Blunted adrenocorticotropin & cortisol responses to corticotropin-releasing hormone stimulation in Chronic Fatigue Syndrome (CFS)

Hypofunctioning of the pituitary-adrenal axis has been

suggested as the pathophysiological basis for chronic fatigue

syndrome (CFS). Blunted adrenocorticotropin (ACTH) responses

but normal cortisol responses to exogenous

corticotropin-releasing hormone (CRH), the main regulator of

this axis, have been previously demonstrated in CFS patients,

some of whom had a comorbid psychiatric disorder. We wished to

re-examine CRH activation of this axis in CFS patients free

from concurrent psychiatric illness. A sample of 14 patients

with CDC-diagnosed CFS were compared with 14 healthy

volunteers. ACTH and cortisol responses were measured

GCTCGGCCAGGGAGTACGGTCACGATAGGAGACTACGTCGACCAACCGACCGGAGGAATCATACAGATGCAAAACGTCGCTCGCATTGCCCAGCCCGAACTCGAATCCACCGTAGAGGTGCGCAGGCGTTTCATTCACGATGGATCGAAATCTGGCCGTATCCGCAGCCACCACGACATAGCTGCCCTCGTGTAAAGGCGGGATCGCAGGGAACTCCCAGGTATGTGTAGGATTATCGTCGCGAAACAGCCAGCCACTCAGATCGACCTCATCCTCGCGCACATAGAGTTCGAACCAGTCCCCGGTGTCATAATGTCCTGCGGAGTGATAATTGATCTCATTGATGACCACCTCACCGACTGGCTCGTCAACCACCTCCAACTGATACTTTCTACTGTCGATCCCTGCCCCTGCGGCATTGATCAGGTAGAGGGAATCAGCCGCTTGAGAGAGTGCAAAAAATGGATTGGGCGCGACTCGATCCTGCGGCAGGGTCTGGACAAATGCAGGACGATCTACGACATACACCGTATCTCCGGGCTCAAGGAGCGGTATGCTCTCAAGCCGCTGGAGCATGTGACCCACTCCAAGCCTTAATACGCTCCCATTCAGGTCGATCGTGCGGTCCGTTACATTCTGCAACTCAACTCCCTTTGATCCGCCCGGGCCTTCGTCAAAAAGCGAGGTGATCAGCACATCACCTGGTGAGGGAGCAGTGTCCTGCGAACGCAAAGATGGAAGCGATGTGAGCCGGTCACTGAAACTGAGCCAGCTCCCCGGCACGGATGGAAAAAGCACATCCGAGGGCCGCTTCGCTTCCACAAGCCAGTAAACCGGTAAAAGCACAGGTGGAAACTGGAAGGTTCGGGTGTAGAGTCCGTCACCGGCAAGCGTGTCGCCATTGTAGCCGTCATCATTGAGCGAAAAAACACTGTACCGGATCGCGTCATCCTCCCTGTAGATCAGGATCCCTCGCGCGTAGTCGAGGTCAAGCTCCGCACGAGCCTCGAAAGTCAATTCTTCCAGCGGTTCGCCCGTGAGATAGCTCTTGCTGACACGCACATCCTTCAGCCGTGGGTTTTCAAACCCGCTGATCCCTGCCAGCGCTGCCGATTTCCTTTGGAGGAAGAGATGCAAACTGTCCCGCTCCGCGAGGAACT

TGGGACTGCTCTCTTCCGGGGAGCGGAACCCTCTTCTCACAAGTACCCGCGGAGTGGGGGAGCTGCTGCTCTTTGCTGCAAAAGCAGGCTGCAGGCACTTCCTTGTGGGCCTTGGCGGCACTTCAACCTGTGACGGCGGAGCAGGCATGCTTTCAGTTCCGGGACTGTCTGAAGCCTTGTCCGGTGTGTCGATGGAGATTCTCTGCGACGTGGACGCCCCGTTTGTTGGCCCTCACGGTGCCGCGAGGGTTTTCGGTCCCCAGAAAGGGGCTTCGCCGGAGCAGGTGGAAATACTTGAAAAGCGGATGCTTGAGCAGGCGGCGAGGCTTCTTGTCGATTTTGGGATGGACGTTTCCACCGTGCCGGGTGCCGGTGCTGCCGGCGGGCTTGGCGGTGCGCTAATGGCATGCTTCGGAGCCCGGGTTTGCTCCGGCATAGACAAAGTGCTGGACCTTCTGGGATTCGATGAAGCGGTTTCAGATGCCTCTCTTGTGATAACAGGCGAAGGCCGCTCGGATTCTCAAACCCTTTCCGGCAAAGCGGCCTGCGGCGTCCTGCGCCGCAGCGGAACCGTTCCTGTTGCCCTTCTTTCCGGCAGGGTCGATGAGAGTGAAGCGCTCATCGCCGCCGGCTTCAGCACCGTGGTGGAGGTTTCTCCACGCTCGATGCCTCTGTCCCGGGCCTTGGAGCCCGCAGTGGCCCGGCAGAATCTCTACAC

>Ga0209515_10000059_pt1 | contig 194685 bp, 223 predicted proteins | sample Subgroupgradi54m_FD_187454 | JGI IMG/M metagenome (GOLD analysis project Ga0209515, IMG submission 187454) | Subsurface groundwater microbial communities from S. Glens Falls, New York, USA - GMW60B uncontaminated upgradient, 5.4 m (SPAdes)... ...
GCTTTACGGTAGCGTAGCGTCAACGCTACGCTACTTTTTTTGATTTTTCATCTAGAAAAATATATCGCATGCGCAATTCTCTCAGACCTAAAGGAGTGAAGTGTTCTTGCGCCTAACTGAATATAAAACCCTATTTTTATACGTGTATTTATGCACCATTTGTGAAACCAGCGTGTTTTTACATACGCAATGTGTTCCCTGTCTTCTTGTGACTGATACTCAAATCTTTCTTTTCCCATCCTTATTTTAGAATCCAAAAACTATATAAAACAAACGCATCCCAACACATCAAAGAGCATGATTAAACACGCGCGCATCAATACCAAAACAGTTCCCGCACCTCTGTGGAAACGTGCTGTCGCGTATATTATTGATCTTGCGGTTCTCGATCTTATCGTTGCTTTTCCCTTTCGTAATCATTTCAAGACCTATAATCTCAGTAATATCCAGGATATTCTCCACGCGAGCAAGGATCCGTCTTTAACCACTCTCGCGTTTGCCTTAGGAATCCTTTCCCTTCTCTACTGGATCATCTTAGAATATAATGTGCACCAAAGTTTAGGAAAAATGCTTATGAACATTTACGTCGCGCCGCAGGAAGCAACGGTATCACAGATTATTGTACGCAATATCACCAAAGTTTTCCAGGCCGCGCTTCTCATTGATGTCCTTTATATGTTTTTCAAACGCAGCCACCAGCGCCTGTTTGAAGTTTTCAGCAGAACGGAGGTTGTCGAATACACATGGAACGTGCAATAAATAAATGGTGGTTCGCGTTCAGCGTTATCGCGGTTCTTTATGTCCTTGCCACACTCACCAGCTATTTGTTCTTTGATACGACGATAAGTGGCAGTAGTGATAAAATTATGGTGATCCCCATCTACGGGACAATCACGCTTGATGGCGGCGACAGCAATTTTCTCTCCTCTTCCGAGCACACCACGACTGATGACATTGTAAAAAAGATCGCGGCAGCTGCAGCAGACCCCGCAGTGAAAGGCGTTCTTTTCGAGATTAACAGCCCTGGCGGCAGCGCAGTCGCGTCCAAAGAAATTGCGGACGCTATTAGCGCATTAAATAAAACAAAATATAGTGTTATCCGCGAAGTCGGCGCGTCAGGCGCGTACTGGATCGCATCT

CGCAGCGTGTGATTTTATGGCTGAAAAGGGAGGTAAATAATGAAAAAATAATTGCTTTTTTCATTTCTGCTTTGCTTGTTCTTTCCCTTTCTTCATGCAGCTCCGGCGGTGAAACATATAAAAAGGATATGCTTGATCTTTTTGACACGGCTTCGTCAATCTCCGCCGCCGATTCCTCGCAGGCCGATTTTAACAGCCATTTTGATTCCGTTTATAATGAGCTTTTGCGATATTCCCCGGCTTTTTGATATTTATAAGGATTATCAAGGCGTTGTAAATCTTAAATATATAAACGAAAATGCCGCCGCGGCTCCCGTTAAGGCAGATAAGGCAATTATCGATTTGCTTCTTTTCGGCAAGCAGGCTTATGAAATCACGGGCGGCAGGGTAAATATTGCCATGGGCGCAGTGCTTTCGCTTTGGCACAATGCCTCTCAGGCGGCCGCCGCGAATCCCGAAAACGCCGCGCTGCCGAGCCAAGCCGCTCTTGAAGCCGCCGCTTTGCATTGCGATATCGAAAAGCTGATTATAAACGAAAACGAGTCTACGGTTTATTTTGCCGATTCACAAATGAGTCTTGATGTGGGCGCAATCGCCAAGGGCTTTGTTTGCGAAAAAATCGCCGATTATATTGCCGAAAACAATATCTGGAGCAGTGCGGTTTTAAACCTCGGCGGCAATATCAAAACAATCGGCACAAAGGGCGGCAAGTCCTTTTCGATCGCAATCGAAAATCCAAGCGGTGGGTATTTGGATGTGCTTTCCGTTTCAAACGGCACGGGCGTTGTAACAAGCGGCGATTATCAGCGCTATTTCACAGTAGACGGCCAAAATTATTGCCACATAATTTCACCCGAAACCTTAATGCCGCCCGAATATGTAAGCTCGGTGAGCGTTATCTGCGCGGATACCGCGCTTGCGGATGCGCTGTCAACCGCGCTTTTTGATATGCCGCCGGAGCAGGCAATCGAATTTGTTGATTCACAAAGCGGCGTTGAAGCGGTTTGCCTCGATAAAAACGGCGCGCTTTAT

following the administration of 100 microg ovine CRH. Basal

ACTH and cortisol values did not differ between the two

groups. The release of ACTH was significantly attenuated in

the CFS group (P < 0.005), as was the release of cortisol (P <
0.05). The blunted response of ACTH to exogenous CRH

stimulation may be due to an abnormality in CRH levels with a

resultant alteration in pituitary CRH receptor sensitivity, or

it may reflect a dysregulation of vasopressin or other factors

involved in HPA regulation. A diminished output of

neurotrophic ACTH, causing a reduced adrenocortical secretory

reserve, inadequately compensated for by adrenoceptor

upregulation, may explain the reduced cortisol production

demonstrated in this study.

1 Star2 Stars3 Stars4 Stars5 Stars (25 votes, average: 3.08 out of 5)

1 Star2 Stars3 Stars4 Stars5 Stars (25 votes, average: 3.08 out of 5)

Leave a Reply